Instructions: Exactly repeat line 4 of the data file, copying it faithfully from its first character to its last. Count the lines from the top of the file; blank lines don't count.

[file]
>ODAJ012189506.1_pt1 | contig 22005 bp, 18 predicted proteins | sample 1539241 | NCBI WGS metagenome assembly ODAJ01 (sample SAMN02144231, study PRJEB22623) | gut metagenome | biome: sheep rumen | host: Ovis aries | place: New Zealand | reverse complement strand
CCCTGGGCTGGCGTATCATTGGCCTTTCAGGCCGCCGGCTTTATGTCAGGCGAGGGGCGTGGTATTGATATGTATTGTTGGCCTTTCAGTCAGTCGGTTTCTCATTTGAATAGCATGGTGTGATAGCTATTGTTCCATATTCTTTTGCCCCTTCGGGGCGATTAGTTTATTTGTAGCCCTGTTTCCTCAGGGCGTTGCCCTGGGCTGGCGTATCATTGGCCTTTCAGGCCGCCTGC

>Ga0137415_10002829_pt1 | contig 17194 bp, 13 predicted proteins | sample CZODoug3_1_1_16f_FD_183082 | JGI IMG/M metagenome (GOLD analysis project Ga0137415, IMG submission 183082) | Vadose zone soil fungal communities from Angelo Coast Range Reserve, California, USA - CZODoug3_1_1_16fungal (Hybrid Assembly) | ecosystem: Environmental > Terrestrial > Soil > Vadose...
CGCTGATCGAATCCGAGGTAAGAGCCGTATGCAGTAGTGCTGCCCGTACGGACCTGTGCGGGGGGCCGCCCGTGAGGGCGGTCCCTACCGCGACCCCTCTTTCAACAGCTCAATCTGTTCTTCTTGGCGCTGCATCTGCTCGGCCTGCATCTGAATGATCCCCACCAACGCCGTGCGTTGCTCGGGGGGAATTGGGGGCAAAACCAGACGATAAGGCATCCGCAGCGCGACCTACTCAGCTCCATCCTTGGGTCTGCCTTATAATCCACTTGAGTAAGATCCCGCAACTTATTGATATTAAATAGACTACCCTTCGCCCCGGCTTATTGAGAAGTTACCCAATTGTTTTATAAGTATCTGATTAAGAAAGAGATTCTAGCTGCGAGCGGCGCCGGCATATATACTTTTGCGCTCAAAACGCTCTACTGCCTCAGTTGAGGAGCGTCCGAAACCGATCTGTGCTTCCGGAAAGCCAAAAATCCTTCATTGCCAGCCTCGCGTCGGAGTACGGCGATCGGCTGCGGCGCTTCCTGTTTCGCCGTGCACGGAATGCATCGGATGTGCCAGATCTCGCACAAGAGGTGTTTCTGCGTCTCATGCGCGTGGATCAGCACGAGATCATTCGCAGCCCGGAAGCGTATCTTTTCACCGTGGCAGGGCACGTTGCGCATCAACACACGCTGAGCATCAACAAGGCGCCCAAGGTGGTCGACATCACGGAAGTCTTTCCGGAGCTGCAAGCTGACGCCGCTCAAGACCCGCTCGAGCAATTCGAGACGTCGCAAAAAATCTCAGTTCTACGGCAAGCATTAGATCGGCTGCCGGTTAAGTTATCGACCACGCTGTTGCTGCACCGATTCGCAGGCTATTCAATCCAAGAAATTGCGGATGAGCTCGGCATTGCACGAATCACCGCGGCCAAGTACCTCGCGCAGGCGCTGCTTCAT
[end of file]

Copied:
CGCTGATCGAATCCGAGGTAAGAGCCGTATGCAGTAGTGCTGCCCGTACGGACCTGTGCGGGGGGCCGCCCGTGAGGGCGGTCCCTACCGCGACCCCTCTTTCAACAGCTCAATCTGTTCTTCTTGGCGCTGCATCTGCTCGGCCTGCATCTGAATGATCCCCACCAACGCCGTGCGTTGCTCGGGGGGAATTGGGGGCAAAACCAGACGATAAGGCATCCGCAGCGCGACCTACTCAGCTCCATCCTTGGGTCTGCCTTATAATCCACTTGAGTAAGATCCCGCAACTTATTGATATTAAATAGACTACCCTTCGCCCCGGCTTATTGAGAAGTTACCCAATTGTTTTATAAGTATCTGATTAAGAAAGAGATTCTAGCTGCGAGCGGCGCCGGCATATATACTTTTGCGCTCAAAACGCTCTACTGCCTCAGTTGAGGAGCGTCCGAAACCGATCTGTGCTTCCGGAAAGCCAAAAATCCTTCATTGCCAGCCTCGCGTCGGAGTACGGCGATCGGCTGCGGCGCTTCCTGTTTCGCCGTGCACGGAATGCATCGGATGTGCCAGATCTCGCACAAGAGGTGTTTCTGCGTCTCATGCGCGTGGATCAGCACGAGATCATTCGCAGCCCGGAAGCGTATCTTTTCACCGTGGCAGGGCACGTTGCGCATCAACACACGCTGAGCATCAACAAGGCGCCCAAGGTGGTCGACATCACGGAAGTCTTTCCGGAGCTGCAAGCTGACGCCGCTCAAGACCCGCTCGAGCAATTCGAGACGTCGCAAAAAATCTCAGTTCTACGGCAAGCATTAGATCGGCTGCCGGTTAAGTTATCGACCACGCTGTTGCTGCACCGATTCGCAGGCTATTCAATCCAAGAAATTGCGGATGAGCTCGGCATTGCACGAATCACCGCGGCCAAGTACCTCGCGCAGGCGCTGCTTCAT